He has written and presented several series for radio including: 5 Shapes for BBC radio 4 in 2004 and Maths and Music for the Essay on BBC radio 3 in 2007 and The Baroque: from ecstasy to infinity for BBC radio 3 in 2009. In 2010 he wrote and presented a ten part series for BBC Radio 4 called A Short History of Mathematics. He gave the Royal Institution Christmas Lectures in 2006 entitled THE NUM8ER MY5TERIES, broadcast on Channel Five. His presentations on mathematics, which include “Why Beckham chose the 23 shirt”, have played to a wide range of audiences: from theatre directors to bankers, from diplomats to prison inmates. In 2009 he was invited to give a TED lecture entitled Symmetry, reality’s riddle.
He collaborates regularly with different artists. He was the mathematical advisor for Complicite’s play A Disappearing Number and the National Theatre’s production of A Curious Incident of the Dog in the Nighttime. In 2013 he staged a special performance in the Lindbury theatre at the Royal Opera House exploring the mathematics of Mozart’s opera The Magic Flute with singers from the Opera House. The same year he collaborated with composer and DJ James Holden on a performance entitled Consciousness at the Barbican. In 2013 his new play X&Y in which he plays X opened at the Science Museum in London and headlined the Astrolabe Theatre at Glastonbury in summer 2014. In 2014 he curated and presented three concerts with the Swedish Radio Symphony Orchestra exploring the connections between mathematics and music.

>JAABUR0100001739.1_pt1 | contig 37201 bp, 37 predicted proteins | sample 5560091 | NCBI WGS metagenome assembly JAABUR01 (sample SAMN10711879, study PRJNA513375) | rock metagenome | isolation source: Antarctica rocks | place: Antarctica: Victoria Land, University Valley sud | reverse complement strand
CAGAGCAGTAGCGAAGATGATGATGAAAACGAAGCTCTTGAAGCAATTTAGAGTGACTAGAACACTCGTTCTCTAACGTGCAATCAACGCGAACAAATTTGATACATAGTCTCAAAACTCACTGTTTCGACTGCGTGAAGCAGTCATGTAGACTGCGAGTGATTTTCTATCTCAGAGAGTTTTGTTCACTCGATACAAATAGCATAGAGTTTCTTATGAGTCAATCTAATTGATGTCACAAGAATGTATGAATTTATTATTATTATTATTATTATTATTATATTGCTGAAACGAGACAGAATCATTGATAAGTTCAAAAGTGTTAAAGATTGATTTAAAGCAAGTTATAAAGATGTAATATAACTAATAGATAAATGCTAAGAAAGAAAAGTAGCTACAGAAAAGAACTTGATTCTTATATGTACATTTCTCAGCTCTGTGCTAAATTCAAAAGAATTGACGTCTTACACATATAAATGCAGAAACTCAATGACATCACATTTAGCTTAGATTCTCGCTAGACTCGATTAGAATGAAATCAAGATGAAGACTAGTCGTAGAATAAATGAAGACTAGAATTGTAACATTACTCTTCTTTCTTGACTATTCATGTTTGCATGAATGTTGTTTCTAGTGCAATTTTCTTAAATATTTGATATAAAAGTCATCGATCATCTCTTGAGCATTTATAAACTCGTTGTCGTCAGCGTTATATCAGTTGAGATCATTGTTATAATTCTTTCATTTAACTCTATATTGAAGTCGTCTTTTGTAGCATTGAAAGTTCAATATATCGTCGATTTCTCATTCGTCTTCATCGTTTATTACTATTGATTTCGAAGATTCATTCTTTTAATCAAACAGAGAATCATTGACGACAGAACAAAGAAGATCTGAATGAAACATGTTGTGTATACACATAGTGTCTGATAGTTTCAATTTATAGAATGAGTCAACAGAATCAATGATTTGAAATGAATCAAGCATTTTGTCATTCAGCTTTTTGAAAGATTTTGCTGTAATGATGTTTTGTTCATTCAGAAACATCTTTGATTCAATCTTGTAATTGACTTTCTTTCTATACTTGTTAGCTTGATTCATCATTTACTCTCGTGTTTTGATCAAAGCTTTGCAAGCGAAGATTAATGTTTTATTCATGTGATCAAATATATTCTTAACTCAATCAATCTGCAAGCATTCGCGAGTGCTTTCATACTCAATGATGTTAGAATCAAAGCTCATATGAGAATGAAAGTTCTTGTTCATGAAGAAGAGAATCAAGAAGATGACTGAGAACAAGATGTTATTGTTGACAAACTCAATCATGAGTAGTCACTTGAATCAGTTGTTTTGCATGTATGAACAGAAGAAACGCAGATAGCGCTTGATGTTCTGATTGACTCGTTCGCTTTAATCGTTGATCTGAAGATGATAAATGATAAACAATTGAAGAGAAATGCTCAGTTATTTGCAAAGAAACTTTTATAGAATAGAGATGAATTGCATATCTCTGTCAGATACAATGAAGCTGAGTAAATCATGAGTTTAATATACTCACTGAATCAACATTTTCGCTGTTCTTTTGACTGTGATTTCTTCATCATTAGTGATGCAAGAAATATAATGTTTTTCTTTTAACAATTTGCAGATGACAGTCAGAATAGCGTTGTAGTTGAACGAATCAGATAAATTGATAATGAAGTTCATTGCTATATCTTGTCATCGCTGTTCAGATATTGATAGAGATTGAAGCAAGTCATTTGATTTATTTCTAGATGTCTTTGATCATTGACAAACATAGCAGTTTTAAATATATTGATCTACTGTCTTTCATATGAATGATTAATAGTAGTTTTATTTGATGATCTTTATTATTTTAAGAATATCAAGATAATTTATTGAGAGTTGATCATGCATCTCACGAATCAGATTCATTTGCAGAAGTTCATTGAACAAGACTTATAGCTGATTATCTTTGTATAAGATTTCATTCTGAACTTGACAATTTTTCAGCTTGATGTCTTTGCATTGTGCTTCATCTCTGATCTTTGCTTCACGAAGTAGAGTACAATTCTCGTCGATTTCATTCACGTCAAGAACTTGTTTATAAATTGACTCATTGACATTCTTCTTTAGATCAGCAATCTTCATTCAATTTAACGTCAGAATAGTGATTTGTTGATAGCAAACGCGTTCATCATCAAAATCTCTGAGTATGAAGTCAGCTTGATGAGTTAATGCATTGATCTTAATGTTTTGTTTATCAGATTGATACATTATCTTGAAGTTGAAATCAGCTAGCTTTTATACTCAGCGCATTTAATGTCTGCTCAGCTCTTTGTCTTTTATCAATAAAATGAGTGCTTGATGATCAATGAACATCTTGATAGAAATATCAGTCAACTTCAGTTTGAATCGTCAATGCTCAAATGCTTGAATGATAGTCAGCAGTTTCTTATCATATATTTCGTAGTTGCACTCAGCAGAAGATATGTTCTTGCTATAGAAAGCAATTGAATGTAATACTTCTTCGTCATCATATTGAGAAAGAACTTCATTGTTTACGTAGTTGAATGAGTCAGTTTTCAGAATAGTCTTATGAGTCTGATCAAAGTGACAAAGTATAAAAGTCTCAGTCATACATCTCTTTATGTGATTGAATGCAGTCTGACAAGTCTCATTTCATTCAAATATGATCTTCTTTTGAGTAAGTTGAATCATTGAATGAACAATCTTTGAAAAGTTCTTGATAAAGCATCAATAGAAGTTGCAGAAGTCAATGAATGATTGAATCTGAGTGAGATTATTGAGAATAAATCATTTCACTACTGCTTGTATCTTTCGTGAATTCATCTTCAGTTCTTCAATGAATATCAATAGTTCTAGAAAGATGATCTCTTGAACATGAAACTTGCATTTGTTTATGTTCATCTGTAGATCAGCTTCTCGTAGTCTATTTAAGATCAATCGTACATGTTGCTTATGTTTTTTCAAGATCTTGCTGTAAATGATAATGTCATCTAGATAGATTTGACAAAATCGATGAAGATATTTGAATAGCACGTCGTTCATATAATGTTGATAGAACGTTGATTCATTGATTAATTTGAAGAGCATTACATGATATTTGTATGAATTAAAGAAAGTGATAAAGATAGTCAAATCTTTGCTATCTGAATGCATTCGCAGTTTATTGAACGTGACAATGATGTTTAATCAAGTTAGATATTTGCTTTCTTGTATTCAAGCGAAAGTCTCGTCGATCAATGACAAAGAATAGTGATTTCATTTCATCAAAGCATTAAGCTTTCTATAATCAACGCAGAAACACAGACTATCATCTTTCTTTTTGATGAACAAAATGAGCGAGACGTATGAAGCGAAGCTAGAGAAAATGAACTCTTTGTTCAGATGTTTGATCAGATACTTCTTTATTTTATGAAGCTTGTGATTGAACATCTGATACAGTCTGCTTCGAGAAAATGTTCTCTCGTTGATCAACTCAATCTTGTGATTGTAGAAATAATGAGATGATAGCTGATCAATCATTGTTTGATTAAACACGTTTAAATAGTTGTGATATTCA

Marcus du Sautoy plays the trumpet and football. Like Beckham he also plays in a prime number shirt, no 17, for Recreativo FC based in the Hackney Marshes. Born in 1965, he lives in London with his wife, three children and cat Freddie Ljungberg.
"Finding Moonshine: a mathematician's journey through symmetry" is published in the UK by Fourth Estate on the 4th of February 2007. It will also be published in the US by HarperCollins on the 5th of March with the title SYMMETRY.
This new book from the author of 'The Music of the Primes' combines a personal insight into the mind of a working mathematician with the story of one of the biggest adventures in mathematics: the search for symmetry. This is the story of how humankind has come to its understanding of the bizarre world of symmetry -- a subject of fundamental significance to the way we interpret the world around us. Our eyes and minds are drawn to symmetrical objects, from the sphere to the swastika, from the pyramid to the pentagon. 'Symmetry' indicates a dynamic relationship or connection between objects, and it is all-pervasive: in chemistry and physics the concept of symmetry explains the structure of crystals or the theory of fundamental particles; in evolutionary biology, the natural world exploits symmetry in the fight for survival; symmetry and the breaking of symmetry are central to ideas in art, architecture and music; the mathematics of symmetry is even exploited in industry, for example to find efficient ways to store more music on a CD or to keep your mobile phone conversation from cracking up through interference.